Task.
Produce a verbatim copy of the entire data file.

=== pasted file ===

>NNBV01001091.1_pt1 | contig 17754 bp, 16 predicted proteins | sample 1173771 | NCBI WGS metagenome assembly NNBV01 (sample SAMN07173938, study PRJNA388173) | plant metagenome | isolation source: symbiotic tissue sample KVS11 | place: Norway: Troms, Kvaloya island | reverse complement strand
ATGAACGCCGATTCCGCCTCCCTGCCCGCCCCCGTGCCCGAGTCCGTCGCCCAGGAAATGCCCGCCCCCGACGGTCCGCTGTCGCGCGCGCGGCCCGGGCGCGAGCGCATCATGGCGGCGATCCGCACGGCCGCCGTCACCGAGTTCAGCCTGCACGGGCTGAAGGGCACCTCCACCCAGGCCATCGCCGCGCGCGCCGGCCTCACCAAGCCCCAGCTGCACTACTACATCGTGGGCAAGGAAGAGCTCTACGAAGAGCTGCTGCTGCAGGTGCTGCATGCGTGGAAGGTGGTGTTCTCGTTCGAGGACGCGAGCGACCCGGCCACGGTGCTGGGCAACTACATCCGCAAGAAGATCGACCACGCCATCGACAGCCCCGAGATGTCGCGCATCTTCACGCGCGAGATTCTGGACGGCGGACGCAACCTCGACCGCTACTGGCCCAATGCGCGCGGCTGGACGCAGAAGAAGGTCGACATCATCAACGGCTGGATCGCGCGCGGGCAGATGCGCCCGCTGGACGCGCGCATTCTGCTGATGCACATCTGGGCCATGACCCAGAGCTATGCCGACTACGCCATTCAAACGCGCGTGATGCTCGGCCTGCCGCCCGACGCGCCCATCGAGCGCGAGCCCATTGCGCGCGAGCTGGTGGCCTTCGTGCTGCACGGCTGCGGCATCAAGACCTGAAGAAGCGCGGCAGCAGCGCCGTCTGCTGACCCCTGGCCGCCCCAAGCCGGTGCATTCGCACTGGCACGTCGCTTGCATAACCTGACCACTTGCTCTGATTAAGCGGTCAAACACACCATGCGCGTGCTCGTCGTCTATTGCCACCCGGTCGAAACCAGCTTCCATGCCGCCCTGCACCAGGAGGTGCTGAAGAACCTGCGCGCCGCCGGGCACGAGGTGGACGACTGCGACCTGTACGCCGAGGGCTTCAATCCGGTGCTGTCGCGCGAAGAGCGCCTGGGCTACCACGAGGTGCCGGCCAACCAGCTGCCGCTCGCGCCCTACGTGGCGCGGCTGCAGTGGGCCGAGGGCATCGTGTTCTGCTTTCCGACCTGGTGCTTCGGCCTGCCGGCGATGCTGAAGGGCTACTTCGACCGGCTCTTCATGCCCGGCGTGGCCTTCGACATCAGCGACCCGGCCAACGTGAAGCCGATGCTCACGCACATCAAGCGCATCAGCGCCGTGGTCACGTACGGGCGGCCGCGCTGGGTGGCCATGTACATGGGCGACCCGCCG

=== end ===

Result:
>NNBV01001091.1_pt1 | contig 17754 bp, 16 predicted proteins | sample 1173771 | NCBI WGS metagenome assembly NNBV01 (sample SAMN07173938, study PRJNA388173) | plant metagenome | isolation source: symbiotic tissue sample KVS11 | place: Norway: Troms, Kvaloya island | reverse complement strand
ATGAACGCCGATTCCGCCTCCCTGCCCGCCCCCGTGCCCGAGTCCGTCGCCCAGGAAATGCCCGCCCCCGACGGTCCGCTGTCGCGCGCGCGGCCCGGGCGCGAGCGCATCATGGCGGCGATCCGCACGGCCGCCGTCACCGAGTTCAGCCTGCACGGGCTGAAGGGCACCTCCACCCAGGCCATCGCCGCGCGCGCCGGCCTCACCAAGCCCCAGCTGCACTACTACATCGTGGGCAAGGAAGAGCTCTACGAAGAGCTGCTGCTGCAGGTGCTGCATGCGTGGAAGGTGGTGTTCTCGTTCGAGGACGCGAGCGACCCGGCCACGGTGCTGGGCAACTACATCCGCAAGAAGATCGACCACGCCATCGACAGCCCCGAGATGTCGCGCATCTTCACGCGCGAGATTCTGGACGGCGGACGCAACCTCGACCGCTACTGGCCCAATGCGCGCGGCTGGACGCAGAAGAAGGTCGACATCATCAACGGCTGGATCGCGCGCGGGCAGATGCGCCCGCTGGACGCGCGCATTCTGCTGATGCACATCTGGGCCATGACCCAGAGCTATGCCGACTACGCCATTCAAACGCGCGTGATGCTCGGCCTGCCGCCCGACGCGCCCATCGAGCGCGAGCCCATTGCGCGCGAGCTGGTGGCCTTCGTGCTGCACGGCTGCGGCATCAAGACCTGAAGAAGCGCGGCAGCAGCGCCGTCTGCTGACCCCTGGCCGCCCCAAGCCGGTGCATTCGCACTGGCACGTCGCTTGCATAACCTGACCACTTGCTCTGATTAAGCGGTCAAACACACCATGCGCGTGCTCGTCGTCTATTGCCACCCGGTCGAAACCAGCTTCCATGCCGCCCTGCACCAGGAGGTGCTGAAGAACCTGCGCGCCGCCGGGCACGAGGTGGACGACTGCGACCTGTACGCCGAGGGCTTCAATCCGGTGCTGTCGCGCGAAGAGCGCCTGGGCTACCACGAGGTGCCGGCCAACCAGCTGCCGCTCGCGCCCTACGTGGCGCGGCTGCAGTGGGCCGAGGGCATCGTGTTCTGCTTTCCGACCTGGTGCTTCGGCCTGCCGGCGATGCTGAAGGGCTACTTCGACCGGCTCTTCATGCCCGGCGTGGCCTTCGACATCAGCGACCCGGCCAACGTGAAGCCGATGCTCACGCACATCAAGCGCATCAGCGCCGTGGTCACGTACGGGCGGCCGCGCTGGGTGGCCATGTACATGGGCGACCCGCCG